Bernd Warken <email@example.com> wrote:
> The Unicode ASCII range U+00-7F still shows elements of the out-dated
> glyph approach instead of the intended character abstraction. This mail
> tries to point out some places where Unicode uses a text-oriented
> naming, tho a functionally oriented naming would be more suitable.
There are a couple of major problems with this suggestion:
1. The Unicode/ISO 10646 names are normative, i.e. fixed and immutable.
2. There is an assumption that the ASCII range of characters is used
predominantly, if not exclusively, as programming elements. This is
incorrect: ALL English data, text and programs, use the ASCII range.
> Historically, the 7-bits ASCII characters were used for databases and
> programming languages.
Not true - programming languages and databases used these characters much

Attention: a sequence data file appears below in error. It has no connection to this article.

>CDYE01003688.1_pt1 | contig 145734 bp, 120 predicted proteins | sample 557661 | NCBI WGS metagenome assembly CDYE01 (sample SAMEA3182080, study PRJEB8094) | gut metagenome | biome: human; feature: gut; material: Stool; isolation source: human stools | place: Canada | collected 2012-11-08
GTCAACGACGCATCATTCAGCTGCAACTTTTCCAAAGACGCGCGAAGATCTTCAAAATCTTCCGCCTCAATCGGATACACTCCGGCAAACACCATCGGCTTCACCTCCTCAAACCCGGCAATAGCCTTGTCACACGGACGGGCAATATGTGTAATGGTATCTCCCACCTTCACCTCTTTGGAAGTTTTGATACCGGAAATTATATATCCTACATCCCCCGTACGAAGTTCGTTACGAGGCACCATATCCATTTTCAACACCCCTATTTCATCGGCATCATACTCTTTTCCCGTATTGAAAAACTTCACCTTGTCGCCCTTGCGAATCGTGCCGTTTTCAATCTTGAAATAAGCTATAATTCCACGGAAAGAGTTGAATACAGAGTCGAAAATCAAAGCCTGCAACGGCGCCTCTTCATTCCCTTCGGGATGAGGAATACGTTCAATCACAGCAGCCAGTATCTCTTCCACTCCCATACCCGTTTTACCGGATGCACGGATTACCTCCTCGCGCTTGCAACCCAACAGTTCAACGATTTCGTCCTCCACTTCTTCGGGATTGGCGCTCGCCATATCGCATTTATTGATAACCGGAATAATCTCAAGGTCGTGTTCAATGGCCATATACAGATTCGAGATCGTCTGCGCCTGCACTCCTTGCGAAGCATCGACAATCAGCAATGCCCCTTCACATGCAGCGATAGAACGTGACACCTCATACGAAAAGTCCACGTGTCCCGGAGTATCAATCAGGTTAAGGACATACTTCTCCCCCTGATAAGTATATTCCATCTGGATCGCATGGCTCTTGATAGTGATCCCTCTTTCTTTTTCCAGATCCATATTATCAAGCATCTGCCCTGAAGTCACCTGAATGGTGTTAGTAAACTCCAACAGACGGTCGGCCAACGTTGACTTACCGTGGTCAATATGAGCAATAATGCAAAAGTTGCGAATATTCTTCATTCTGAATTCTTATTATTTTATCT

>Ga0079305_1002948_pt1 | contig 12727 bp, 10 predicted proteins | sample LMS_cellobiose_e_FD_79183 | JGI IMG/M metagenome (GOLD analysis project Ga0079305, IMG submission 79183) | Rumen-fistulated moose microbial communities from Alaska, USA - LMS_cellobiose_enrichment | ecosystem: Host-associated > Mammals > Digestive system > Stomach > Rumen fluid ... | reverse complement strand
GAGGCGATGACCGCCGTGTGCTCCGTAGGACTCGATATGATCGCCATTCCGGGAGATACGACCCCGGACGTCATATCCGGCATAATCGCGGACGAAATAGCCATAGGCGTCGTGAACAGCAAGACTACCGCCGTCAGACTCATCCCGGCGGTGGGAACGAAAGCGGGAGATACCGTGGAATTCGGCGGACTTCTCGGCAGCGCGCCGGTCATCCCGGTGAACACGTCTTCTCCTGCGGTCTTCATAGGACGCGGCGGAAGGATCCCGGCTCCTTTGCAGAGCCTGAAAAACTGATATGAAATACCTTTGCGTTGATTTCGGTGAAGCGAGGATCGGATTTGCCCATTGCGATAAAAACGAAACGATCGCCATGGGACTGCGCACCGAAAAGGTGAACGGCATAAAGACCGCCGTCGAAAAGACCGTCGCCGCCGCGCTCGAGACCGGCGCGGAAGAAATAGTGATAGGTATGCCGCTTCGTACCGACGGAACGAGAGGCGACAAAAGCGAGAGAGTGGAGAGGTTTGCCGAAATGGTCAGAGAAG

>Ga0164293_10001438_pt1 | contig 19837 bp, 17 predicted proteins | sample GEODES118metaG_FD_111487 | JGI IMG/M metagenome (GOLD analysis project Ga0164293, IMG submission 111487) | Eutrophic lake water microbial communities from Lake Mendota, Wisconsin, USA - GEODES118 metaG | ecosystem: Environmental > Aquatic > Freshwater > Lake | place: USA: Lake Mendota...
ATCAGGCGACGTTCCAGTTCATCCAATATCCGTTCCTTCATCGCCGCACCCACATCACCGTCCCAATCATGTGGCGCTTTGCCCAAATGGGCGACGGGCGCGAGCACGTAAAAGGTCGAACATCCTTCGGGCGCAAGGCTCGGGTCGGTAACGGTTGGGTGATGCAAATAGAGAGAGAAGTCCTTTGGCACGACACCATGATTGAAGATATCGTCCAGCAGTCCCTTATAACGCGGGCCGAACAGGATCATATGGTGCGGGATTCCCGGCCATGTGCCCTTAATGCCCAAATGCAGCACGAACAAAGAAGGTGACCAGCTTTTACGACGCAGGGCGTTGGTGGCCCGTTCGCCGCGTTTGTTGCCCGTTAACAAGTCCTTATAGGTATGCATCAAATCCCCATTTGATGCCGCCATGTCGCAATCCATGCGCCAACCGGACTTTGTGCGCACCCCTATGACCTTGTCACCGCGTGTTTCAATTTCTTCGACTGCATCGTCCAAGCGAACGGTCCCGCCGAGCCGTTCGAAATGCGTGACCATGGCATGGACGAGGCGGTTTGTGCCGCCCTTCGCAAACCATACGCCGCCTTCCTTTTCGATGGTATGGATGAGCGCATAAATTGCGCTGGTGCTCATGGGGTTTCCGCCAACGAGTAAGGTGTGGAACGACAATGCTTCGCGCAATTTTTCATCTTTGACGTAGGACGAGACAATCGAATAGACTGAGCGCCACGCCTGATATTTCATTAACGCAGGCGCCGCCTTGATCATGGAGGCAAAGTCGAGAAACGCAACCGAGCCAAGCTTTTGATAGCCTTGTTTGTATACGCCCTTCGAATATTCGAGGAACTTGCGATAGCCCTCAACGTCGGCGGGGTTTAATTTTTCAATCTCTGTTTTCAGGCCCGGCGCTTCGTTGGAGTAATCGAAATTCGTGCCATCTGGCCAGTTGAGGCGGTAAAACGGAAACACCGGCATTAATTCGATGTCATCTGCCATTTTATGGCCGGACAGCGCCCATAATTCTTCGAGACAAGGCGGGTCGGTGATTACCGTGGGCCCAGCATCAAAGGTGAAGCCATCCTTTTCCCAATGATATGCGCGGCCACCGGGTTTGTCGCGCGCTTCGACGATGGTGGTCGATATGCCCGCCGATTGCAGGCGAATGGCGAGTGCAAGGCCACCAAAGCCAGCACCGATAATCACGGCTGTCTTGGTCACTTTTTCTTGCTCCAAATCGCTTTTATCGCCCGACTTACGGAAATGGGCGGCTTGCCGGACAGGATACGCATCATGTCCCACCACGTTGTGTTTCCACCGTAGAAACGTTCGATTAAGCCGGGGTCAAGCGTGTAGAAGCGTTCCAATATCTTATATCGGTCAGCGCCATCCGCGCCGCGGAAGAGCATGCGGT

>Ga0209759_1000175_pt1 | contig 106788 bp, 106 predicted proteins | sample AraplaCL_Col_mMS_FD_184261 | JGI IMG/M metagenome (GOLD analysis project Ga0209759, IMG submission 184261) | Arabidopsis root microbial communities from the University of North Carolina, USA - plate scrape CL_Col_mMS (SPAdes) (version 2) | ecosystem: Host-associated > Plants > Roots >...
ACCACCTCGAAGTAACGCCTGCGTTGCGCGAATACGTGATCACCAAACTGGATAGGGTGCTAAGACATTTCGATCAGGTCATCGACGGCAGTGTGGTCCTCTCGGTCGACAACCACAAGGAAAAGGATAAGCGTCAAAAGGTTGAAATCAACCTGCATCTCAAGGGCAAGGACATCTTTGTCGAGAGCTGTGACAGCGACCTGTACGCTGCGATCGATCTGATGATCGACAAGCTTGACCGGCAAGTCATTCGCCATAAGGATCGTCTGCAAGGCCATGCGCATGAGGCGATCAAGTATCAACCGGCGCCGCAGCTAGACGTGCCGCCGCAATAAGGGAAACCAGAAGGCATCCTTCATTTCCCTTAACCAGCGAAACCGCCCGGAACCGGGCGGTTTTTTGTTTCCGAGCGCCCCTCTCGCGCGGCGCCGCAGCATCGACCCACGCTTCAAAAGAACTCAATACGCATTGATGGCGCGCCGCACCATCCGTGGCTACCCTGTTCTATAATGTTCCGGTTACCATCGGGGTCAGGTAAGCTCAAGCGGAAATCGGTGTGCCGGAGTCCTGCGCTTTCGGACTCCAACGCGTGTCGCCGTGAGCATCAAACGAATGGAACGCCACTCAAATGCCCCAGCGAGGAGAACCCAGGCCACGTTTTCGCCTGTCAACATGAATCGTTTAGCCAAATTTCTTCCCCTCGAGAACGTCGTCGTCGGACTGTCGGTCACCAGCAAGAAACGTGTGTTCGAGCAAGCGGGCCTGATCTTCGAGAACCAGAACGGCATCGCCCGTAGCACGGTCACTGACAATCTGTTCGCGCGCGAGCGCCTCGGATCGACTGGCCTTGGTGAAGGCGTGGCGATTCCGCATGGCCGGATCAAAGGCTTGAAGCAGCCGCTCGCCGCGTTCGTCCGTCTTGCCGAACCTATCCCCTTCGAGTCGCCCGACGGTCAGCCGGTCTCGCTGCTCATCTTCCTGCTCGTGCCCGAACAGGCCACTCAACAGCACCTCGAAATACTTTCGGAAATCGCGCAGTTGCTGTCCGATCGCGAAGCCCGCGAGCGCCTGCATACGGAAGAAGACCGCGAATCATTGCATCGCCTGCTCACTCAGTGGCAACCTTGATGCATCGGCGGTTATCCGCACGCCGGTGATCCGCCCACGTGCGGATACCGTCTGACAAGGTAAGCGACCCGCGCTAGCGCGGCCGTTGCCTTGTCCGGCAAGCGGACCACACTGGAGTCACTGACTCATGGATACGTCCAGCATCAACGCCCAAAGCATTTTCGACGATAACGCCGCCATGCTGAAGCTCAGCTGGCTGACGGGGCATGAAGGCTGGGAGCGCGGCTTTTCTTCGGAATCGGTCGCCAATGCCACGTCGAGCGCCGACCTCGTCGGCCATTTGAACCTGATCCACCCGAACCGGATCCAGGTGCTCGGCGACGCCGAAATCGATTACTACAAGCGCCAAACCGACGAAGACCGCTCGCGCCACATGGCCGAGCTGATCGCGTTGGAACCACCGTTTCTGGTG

later than their use for text
> In later years, text processing required better
> representations for some of these functional characters. This led to
> extensions like the well-known code-pages, ISO character standards, and
Again, this is only partially correct: the proliferation of various
character encodings had more to do with the requirements of specific
character repertoires for specific locales and/or functions than the
functionality of the ASCII-range characters; Unicode was an attempt to
reduce the numbers of these encodings. Modern software takes advantage of
many of the newer characters, e.g. smart quotes, etc.
> Unfortunately, some names (and glyphs) do not reflect this functional
Because there has not been a need to do so.
The examples show a common thread: a reiteration of the (incorrect)
assumption that the characters' original and main purposes was in
programming constructs, and a (doomed to failure) suggestion that the
immutable names should be changed.
The problems with disambigaution of the various flavors of quotes won't go
away just because the names change - most users don't know the names of
the various characters and care even less.
This archive was generated by hypermail 2.1.2 : Tue Jul 10 2001 - 17:21:03 EDT